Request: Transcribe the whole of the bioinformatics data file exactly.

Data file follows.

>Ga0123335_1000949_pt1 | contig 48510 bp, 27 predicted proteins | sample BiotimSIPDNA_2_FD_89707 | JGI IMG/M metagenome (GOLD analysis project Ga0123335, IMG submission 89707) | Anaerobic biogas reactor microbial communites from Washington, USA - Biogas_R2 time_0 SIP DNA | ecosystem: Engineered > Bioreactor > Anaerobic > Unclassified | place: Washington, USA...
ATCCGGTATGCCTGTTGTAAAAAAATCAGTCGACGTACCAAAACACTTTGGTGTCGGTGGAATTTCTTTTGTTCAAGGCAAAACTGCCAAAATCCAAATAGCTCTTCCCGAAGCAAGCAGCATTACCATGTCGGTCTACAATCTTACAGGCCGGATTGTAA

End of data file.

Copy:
>Ga0123335_1000949_pt1 | contig 48510 bp, 27 predicted proteins | sample BiotimSIPDNA_2_FD_89707 | JGI IMG/M metagenome (GOLD analysis project Ga0123335, IMG submission 89707) | Anaerobic biogas reactor microbial communites from Washington, USA - Biogas_R2 time_0 SIP DNA | ecosystem: Engineered > Bioreactor > Anaerobic > Unclassified | place: Washington, USA...
ATCCGGTATGCCTGTTGTAAAAAAATCAGTCGACGTACCAAAACACTTTGGTGTCGGTGGAATTTCTTTTGTTCAAGGCAAAACTGCCAAAATCCAAATAGCTCTTCCCGAAGCAAGCAGCATTACCATGTCGGTCTACAATCTTACAGGCCGGATTGTAA